So as I said here’s some news.
I managed to keg and operate my first batch with success. The beer was the Honey Brown Ale kit, which can be found at northern brewer. The beer was tasty indeed, but with a noticeable tartness. I now chock this up to an infection of some sort. According to various sources, it is indeed due to a bacterial infection. The bacteria consume the sugar meant for the yeast, creating acetaldehyde or ethanal. This compound has a sour character, often compared to granny smith apples. Supposedly it is toxic and a carcinogen, but your liver also produces it as an intermediate step in the dehydrogenation of ethanol (alcohol).
Some styles of beer are known for this character. Some drinkers find them appealing. I however do not, at least not in a brown ale. Check out the mad fermentationist’s blog for
much more indepth study on (intentionally and untentionally) infected beers.
A few weeks after the beer had been placed in the secondary, one or two small white floaters appeared. These were apparently thriving bacteria. The most likely cause of the infection is improper sanitation. I definitely sanitized all my equipment before moving the beer from primary to secondary. The infection could have also been caused by an inadequate yeast supply. This could have resulted from not using a yeast starter, or removing too much yeast from the beer when racking from primary to secondary fermentors.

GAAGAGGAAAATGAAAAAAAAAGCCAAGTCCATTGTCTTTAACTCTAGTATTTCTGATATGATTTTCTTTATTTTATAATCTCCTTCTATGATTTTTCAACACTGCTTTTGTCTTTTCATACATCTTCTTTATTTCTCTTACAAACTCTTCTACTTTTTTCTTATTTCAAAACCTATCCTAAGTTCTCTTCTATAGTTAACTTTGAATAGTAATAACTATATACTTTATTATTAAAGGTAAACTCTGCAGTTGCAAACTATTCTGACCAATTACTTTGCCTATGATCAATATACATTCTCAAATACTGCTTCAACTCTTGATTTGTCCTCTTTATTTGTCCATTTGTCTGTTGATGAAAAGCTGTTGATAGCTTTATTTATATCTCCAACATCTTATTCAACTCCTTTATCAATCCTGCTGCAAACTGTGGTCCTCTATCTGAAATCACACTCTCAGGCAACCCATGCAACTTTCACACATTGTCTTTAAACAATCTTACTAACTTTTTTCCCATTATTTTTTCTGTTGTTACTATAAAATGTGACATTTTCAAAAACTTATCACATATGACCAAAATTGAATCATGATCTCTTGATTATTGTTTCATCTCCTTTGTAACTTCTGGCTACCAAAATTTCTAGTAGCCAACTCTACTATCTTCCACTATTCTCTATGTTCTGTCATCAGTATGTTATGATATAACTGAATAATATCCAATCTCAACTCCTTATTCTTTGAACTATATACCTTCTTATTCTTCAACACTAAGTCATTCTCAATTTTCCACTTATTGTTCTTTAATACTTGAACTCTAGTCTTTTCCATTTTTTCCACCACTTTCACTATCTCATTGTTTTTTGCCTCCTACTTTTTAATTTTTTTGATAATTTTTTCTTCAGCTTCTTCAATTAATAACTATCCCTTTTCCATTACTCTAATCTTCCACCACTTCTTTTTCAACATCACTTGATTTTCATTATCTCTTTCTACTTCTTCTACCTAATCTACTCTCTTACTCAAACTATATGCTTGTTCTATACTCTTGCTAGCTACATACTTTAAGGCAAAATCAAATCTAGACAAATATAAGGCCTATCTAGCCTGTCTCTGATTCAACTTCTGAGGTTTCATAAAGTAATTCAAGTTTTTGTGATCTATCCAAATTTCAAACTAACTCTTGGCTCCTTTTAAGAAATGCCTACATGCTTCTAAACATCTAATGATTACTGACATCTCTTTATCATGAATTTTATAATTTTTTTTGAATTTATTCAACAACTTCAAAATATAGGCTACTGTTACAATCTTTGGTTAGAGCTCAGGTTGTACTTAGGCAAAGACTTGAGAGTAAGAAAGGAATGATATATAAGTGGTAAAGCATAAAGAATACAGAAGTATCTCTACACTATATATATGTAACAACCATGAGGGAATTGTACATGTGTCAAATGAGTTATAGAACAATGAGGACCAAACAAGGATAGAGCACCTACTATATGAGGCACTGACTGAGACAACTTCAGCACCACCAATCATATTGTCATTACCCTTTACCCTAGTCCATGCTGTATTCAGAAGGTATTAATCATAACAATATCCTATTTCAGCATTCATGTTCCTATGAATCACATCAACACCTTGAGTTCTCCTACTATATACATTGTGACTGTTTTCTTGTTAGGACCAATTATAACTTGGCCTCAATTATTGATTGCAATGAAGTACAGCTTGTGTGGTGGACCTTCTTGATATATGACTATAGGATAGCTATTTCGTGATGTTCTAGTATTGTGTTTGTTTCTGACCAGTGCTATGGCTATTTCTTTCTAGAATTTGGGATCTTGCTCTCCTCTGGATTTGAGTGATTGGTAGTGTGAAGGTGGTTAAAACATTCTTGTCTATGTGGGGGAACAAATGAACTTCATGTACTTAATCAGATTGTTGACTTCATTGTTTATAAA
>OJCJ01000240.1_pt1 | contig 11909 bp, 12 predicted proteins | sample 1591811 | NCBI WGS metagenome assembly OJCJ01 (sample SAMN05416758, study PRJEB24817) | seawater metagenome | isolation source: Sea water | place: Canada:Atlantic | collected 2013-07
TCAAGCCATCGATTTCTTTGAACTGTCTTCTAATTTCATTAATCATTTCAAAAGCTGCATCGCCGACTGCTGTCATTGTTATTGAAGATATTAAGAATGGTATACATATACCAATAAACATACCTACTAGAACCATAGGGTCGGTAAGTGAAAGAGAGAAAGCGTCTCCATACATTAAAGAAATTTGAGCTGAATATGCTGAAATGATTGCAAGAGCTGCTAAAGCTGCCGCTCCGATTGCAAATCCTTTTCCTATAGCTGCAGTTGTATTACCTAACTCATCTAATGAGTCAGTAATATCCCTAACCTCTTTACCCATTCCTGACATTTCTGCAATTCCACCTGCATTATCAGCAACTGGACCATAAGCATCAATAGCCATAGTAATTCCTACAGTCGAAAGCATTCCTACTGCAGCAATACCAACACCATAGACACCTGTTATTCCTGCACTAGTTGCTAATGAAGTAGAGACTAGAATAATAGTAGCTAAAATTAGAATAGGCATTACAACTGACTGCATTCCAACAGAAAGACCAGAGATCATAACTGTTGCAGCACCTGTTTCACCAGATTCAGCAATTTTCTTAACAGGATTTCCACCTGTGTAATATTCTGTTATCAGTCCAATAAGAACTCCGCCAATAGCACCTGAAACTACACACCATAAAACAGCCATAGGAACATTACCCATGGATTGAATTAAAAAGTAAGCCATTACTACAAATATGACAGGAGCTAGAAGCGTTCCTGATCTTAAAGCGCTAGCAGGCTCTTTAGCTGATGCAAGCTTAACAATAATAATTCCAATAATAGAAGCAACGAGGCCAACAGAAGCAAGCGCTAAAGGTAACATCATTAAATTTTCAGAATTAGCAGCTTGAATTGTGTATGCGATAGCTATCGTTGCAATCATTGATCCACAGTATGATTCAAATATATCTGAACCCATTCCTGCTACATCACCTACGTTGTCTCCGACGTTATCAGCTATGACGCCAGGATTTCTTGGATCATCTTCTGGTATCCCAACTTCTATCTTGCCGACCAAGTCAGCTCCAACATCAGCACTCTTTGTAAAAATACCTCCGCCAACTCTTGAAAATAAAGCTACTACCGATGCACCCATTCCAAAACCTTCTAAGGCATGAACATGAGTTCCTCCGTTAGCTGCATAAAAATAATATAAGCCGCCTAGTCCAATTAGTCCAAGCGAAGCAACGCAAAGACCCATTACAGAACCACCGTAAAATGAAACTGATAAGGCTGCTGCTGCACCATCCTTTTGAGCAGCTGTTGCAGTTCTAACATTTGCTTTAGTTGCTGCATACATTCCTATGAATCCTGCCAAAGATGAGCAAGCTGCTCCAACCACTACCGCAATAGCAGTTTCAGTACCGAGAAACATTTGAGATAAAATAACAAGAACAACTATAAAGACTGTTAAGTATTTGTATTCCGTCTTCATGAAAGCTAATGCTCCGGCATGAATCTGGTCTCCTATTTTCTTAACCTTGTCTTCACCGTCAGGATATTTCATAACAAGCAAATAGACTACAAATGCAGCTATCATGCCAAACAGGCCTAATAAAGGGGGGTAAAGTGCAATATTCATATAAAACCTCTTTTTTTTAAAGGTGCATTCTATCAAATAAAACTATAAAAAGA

I currently have an Old Speckled Hen batch in primary, and it seems to be doing just fine. It has been in the primary for probably three weeks now. I may skip the secondary fermentation step and rack the beer directly to the keg. I may rack the beer to a secondary as an intermediate step to remove some more trub. For future batches, I plan on making a yeast starter and double sanitizing all my equipment.
Speaking of future batches…